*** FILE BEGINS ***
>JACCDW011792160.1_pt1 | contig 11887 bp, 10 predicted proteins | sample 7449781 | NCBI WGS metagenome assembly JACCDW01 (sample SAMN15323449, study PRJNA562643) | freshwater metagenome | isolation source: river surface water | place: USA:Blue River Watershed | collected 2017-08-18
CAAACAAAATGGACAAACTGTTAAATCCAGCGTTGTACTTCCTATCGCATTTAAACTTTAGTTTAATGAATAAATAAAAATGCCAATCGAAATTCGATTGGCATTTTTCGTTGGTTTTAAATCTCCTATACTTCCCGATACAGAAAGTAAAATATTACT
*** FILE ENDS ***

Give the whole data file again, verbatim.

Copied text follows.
>JACCDW011792160.1_pt1 | contig 11887 bp, 10 predicted proteins | sample 7449781 | NCBI WGS metagenome assembly JACCDW01 (sample SAMN15323449, study PRJNA562643) | freshwater metagenome | isolation source: river surface water | place: USA:Blue River Watershed | collected 2017-08-18
CAAACAAAATGGACAAACTGTTAAATCCAGCGTTGTACTTCCTATCGCATTTAAACTTTAGTTTAATGAATAAATAAAAATGCCAATCGAAATTCGATTGGCATTTTTCGTTGGTTTTAAATCTCCTATACTTCCCGATACAGAAAGTAAAATATTACT